[plt-scheme] Number crunching -> Matthias, Eli

From: YC (yinso.chen at gmail.com)
Date: Fri Jul 3 19:12:36 EDT 2009

On Fri, Jul 3, 2009 at 8:15 AM, Anthony Cowley <acowley at gmail.com> wrote:

> > For example, a runtime that could take advantage of
> > multicore machines would benefit many more people that optimising
> > floating point calculations. I love performance as much as the next
> > guy -- my hard disk is littered with little compilers and so on -- but
> > it really isn't that important in the grand scheme of things.
> This is another area where I think many FP advocates tend to be a bit
> too glib. Being able to claim near linear performance scaling on
> today's 2-8 core machines is great, but to do so at the expense of
> 10-100x slower performance compared to, let's say C, is a really tough
> sales pitch! Many functional languages are dealing with that today;
> Clojure is a particularly interesting case because it has Java as a
> ready point of comparison, and Java is not exactly incapable of
> reasonably expressing concurrent programs. I think Haskell makes a
> very strong case for itself by most definitely *not* ignoring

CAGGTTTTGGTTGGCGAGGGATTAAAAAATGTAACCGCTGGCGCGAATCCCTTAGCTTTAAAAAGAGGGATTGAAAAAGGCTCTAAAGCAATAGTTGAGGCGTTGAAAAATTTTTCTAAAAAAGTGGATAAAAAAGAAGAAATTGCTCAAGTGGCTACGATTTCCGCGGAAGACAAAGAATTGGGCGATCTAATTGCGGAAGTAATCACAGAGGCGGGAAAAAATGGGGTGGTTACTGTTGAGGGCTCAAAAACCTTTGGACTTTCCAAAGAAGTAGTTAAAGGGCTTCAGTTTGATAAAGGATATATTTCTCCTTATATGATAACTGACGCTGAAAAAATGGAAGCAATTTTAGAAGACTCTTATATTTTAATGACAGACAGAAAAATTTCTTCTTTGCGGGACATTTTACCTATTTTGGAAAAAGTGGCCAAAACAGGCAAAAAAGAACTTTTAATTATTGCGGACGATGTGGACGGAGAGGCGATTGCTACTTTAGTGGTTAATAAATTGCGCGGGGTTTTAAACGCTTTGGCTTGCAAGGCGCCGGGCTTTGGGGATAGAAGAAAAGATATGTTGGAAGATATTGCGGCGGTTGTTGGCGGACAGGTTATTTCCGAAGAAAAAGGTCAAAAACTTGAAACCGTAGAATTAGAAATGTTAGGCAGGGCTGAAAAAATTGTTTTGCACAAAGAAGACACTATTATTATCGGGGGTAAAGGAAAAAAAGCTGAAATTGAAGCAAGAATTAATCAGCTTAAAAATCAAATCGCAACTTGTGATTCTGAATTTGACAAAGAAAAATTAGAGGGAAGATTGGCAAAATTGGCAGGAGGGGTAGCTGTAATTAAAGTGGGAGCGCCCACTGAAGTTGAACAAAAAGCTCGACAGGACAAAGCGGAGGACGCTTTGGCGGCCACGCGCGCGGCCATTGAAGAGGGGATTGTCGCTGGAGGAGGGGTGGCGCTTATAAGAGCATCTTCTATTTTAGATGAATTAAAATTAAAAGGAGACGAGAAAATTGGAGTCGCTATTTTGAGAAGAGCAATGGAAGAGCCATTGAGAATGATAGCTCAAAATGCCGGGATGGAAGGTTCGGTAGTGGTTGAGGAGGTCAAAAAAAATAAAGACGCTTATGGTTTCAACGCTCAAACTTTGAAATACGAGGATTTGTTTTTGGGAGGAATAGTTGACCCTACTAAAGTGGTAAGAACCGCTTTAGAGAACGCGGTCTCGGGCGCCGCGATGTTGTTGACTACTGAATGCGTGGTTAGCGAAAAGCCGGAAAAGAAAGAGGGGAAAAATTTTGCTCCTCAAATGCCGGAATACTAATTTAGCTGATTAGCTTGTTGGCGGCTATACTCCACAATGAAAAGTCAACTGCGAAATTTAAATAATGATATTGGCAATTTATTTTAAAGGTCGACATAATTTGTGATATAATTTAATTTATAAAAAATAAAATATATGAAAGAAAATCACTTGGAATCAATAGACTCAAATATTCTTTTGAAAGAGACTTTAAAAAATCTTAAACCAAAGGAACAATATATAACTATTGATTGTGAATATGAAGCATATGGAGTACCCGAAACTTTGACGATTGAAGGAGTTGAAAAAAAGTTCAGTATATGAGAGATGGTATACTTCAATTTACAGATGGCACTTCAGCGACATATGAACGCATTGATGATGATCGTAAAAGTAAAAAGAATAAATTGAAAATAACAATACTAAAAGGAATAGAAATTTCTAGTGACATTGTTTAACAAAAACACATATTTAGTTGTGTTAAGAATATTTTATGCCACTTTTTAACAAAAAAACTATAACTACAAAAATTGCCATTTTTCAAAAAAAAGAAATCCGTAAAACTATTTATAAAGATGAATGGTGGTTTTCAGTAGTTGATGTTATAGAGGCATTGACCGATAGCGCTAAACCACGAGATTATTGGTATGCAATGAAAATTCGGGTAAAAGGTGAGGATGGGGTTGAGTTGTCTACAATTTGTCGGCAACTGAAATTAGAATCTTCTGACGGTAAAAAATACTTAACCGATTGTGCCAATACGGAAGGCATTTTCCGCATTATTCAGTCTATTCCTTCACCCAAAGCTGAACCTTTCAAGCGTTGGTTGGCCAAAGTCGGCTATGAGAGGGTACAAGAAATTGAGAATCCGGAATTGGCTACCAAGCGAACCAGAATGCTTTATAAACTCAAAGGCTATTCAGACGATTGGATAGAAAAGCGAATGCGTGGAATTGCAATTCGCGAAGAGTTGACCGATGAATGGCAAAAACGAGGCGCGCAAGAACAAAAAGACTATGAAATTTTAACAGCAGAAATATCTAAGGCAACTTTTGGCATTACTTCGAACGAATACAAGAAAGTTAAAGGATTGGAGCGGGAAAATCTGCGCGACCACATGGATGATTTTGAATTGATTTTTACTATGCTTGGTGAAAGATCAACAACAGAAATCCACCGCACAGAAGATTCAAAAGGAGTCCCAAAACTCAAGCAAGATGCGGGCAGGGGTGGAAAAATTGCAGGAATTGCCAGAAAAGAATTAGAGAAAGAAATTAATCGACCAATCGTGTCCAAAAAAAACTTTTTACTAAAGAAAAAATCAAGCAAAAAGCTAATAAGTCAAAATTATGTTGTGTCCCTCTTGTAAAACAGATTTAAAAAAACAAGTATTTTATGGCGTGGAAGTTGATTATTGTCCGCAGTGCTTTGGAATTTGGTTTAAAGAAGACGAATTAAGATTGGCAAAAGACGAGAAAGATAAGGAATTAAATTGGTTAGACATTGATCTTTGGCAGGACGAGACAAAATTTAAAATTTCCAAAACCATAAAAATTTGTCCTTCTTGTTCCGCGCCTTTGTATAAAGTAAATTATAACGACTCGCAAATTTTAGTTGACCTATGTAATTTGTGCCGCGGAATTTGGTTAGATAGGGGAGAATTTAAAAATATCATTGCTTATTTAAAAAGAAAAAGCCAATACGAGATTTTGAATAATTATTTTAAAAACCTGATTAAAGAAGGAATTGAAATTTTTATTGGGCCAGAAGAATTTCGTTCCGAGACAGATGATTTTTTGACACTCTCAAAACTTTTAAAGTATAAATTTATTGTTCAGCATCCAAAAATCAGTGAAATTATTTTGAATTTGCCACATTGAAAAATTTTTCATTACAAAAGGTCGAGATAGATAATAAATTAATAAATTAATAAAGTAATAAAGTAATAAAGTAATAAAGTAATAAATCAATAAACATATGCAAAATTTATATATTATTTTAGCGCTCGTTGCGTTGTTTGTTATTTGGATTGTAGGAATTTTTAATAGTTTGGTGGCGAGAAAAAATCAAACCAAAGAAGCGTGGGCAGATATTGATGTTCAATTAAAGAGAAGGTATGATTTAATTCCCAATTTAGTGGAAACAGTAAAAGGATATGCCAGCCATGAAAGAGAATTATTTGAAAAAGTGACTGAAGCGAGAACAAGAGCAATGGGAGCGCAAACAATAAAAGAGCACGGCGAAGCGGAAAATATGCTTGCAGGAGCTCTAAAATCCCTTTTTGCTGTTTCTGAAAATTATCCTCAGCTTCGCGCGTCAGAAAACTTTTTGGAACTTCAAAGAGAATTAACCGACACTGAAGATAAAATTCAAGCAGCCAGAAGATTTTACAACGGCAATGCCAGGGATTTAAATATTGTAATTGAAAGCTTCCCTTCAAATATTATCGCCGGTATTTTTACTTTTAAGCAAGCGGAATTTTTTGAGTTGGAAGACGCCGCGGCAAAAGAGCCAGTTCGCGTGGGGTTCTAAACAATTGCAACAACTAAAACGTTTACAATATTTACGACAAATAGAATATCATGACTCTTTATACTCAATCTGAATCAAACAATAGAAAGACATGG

> single-threaded speed. If a functional language is within striking
> distance of C's performance, then I think it's fine to say that easier
> parallelism negates that difference. But if you're giving up orders of
> magnitude up front, then gains down the road have too much distance to
> make up.

Hmm... are you sure people are claiming concurrency scaling will beat
sequential speedup?  Maybe really fast FP such as ocaml or clean are making
these claims, but I have not heard of it here.

IMHO multicore is not meant to be "faster" - it's meant to do more things.
Ruby and javascript have proven that for many things you don't need speed.
And if you truly need speed, C might not even be fast enough and you'll need
assembly.  But many apps need multi-threads, especially things like server
apps.  In such instances, multicore is very important.

IMO this is a matter of priority and where best to stake down.  As Noel
said, there aren't too many Matthew Flatts around, and my vote (if this is
up for vote) would be to put the effort behind multicore than to improve
sequential speed, since C already dominated that arena with many excellent
reusable libs and can be binded (although not trivial), and multicore is
where the world is going to be.  Let's skate to where the puck will be.

(and multicore is needed when you want to use FFI without blocking all other
scheme threads).

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